• nrg = not really got (it)? Oh dear nrg, you don't seem to like facts do you? Profits, even when reduced (heard about the recession yet?) are not losses...they are still profits. Your latest erroneous nonsense relates, inaccurately, to the Co-op Group, not the East of England Co-op. They are different co-operative businesses, of which there are many thousands across the country, including the John Lewis Partnership. Many millions of customers shop with the Co-op across the UK every week - it's the 5th largest food retailer in the country, so these people must all be 'loaded' as you put it, to wish to pay such high prices....what a load of twaddle you have written! And no doubt you would hate to share the profits if you joined the Co-op as a member & shopped there, as people have done for more than 150 years - if they would allow you to join...!

    Report this comment

    The Main Man

    Wednesday, November 14, 2012

  • Well said Oldowl - agree 100%. The likes of Tesco have no social conscience, just interested in destroying small town centres with their 'one stop' shopping.

    Report this comment

    Tractorboy

    Wednesday, November 14, 2012

  • Because the Co-Op took away my local Post Office I will not use them and take my business elswhere.

    Report this comment

    Andrew Norton

    Wednesday, November 14, 2012

  • main man, guess you suffer from no FT, no comment syndrome, this pricey outfit profits dipped by a third, according to figures released in August. PPI claims and p*sspoor food sales are taking their toll.... source FT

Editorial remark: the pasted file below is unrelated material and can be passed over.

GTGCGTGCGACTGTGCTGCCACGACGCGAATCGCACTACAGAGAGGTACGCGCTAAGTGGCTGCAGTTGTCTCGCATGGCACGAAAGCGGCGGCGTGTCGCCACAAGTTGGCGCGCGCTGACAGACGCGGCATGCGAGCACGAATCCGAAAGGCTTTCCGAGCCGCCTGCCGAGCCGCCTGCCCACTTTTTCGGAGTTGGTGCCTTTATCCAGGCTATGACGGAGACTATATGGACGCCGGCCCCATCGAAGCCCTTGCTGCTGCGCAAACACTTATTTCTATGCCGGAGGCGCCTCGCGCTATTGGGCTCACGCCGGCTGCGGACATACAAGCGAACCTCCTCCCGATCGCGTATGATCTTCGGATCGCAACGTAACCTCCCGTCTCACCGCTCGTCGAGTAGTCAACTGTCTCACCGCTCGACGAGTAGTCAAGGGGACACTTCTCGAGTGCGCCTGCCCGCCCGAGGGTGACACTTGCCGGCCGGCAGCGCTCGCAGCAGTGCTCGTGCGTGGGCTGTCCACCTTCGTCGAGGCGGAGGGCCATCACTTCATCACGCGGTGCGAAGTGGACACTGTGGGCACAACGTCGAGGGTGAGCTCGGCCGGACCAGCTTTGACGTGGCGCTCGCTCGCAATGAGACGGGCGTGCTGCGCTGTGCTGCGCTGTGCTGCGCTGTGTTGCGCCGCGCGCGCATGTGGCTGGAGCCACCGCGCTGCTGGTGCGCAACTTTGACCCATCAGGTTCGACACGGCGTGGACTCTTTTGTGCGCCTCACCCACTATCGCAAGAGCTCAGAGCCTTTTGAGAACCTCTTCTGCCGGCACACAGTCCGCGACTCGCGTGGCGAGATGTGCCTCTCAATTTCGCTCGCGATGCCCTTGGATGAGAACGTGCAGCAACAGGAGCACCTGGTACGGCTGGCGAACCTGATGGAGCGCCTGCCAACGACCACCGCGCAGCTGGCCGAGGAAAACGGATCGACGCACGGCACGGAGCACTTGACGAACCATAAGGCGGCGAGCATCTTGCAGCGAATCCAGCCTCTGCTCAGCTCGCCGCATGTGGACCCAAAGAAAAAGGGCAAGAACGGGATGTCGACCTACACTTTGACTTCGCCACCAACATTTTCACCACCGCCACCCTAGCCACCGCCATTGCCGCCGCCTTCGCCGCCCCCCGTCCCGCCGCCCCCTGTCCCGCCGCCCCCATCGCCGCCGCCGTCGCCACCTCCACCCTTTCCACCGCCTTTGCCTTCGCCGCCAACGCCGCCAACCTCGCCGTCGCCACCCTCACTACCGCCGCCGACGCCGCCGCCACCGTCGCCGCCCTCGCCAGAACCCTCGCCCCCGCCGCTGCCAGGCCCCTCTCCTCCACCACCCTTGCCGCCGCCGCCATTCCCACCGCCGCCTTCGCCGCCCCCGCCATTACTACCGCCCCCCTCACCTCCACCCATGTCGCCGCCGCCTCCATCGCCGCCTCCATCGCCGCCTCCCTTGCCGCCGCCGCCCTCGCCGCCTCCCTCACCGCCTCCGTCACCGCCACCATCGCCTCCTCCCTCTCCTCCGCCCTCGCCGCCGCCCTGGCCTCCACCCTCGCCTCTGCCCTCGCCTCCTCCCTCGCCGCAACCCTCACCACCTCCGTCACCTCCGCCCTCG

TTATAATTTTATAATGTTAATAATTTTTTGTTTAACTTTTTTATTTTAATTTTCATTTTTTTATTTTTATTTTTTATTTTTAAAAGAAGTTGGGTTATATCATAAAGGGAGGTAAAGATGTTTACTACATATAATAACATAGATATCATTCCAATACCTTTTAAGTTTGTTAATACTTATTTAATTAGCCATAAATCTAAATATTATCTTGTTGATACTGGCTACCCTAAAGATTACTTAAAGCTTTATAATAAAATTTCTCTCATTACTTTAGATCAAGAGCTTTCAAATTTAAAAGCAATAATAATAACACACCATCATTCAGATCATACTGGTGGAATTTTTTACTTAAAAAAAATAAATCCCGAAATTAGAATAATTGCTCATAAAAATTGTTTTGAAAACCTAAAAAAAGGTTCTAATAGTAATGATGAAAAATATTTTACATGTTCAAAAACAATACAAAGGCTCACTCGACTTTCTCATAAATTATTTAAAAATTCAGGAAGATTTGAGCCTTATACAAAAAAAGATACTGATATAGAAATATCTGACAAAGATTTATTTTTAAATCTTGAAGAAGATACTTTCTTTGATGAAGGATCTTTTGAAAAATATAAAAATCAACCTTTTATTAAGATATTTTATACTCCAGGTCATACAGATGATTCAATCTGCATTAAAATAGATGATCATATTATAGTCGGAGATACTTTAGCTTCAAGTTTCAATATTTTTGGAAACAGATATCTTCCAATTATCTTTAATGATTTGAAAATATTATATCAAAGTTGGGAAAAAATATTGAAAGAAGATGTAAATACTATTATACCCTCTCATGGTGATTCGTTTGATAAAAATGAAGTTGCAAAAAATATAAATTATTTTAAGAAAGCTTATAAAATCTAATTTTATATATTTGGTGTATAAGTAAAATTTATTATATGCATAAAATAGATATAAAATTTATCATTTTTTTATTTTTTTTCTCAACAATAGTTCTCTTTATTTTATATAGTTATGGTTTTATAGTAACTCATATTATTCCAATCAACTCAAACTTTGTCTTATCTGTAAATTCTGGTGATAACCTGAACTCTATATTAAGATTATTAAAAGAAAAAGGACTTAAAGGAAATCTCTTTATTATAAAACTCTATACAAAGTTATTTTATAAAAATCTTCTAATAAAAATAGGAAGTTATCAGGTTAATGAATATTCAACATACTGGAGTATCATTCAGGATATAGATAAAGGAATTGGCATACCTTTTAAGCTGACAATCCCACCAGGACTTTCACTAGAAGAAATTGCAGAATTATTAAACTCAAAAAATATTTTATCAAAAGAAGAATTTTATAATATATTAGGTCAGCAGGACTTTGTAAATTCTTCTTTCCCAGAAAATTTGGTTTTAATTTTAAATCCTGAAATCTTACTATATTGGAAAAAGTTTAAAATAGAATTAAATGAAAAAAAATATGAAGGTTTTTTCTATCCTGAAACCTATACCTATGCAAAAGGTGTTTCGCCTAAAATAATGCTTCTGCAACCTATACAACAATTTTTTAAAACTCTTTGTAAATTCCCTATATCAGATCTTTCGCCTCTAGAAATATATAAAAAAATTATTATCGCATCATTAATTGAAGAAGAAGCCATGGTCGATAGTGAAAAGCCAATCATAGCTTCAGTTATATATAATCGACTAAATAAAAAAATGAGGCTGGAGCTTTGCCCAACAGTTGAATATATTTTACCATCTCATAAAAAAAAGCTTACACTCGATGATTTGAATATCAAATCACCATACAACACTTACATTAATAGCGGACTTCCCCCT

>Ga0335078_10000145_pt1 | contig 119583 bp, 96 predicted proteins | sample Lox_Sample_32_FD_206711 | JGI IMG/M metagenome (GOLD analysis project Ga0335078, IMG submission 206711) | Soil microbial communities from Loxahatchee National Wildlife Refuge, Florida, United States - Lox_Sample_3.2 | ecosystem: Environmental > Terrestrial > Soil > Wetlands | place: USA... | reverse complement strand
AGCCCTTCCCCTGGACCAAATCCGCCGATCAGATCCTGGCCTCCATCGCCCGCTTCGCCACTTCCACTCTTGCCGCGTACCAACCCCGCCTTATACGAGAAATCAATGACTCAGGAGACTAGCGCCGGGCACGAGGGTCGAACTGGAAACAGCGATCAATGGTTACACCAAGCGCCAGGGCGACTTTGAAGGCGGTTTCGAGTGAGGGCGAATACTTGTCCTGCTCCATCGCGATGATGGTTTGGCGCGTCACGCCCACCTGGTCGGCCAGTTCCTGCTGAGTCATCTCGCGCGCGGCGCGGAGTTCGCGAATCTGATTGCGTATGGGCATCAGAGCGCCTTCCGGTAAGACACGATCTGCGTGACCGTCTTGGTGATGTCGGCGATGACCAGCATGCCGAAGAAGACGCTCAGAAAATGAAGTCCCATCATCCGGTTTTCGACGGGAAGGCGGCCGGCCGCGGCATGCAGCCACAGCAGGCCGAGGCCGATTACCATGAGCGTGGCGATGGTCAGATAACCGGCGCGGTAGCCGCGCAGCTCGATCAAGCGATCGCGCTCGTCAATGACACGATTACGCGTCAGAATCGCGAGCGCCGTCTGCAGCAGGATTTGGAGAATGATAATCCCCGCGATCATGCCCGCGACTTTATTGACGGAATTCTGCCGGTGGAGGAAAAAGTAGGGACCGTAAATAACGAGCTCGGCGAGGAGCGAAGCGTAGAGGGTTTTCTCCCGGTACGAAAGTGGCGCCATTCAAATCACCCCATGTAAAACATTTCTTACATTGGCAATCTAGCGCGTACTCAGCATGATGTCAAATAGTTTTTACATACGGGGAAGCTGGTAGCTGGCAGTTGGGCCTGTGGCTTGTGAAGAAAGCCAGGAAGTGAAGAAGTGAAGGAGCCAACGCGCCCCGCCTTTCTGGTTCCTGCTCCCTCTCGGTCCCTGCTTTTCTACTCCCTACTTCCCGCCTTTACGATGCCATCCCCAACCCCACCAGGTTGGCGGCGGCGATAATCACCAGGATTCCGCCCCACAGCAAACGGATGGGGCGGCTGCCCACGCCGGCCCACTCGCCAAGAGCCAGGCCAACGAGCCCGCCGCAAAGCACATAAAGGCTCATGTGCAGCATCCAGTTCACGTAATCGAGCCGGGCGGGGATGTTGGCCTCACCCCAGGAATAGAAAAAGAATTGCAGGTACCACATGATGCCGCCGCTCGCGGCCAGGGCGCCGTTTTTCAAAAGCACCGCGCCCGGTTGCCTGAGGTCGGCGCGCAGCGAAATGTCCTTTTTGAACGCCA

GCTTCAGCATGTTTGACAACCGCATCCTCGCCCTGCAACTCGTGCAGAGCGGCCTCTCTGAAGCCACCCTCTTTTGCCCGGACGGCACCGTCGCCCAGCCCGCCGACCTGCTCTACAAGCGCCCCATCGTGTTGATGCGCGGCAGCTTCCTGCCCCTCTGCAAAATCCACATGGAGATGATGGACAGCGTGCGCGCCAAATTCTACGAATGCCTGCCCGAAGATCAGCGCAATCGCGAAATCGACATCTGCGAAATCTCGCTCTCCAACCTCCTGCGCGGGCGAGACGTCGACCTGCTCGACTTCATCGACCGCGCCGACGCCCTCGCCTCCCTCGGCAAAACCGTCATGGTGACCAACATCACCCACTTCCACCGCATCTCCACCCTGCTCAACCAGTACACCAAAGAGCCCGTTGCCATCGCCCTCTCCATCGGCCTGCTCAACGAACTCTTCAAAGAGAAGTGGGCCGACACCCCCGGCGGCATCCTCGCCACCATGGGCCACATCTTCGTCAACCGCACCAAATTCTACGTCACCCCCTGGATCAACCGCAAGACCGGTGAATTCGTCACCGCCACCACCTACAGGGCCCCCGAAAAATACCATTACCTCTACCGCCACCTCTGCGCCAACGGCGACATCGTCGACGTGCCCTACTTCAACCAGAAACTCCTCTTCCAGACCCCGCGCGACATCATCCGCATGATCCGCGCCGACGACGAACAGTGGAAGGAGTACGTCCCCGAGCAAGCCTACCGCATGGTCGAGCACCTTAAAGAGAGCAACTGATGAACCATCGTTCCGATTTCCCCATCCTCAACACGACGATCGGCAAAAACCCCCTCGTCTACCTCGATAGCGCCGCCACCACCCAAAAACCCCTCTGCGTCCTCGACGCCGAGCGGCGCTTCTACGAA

Report this comment

    nrg

    Tuesday, November 13, 2012

  • LLCK, the co-p is fine for people like yourself who are loaded and dripping in cash. The facts speak for themselves, losses and dearest food prices -petrol, is a recipe for going under...bye,bye co-op!!!

    Report this comment

    nrg

    Tuesday, November 13, 2012

  • Stuff shopping at the co-op, too dear and they also charge you for the bags for carrying the highly priced goods in. I hope they go under!!!!

    Report this comment

    nrg

    Monday, November 12, 2012

  • I think the Co-Op is of the few decent businesses going in this God-forsaken country. I salute them and wish them luck and thank them for investing in local communities and businesses.

    Report this comment

    oldowl

    Tuesday, November 13, 2012

  • Nrg - did you say bye bye to a brain? The Co-op is owned by its customers, who wouldn't shop there if they didn't want to, & far from making losses, makes millions of pounds of profit each year, much of which is shared with its members & local good causes. Unlike Tesco & others...which no doubt you prefer. It's survived very well through the recession that you maybe were not aware of ...

    Report this comment

    The Main Man

    Tuesday, November 13, 2012

  • Fortunately what you hope for will have no influence on anything. I like the Co-Op and don't find them that expensive. Furthermore, I bring my own bags, so that aspect doesn't concern me.

    Report this comment

    LLCK

    Tuesday, November 13, 2012

The views expressed in the above comments do not necessarily reflect the views of this site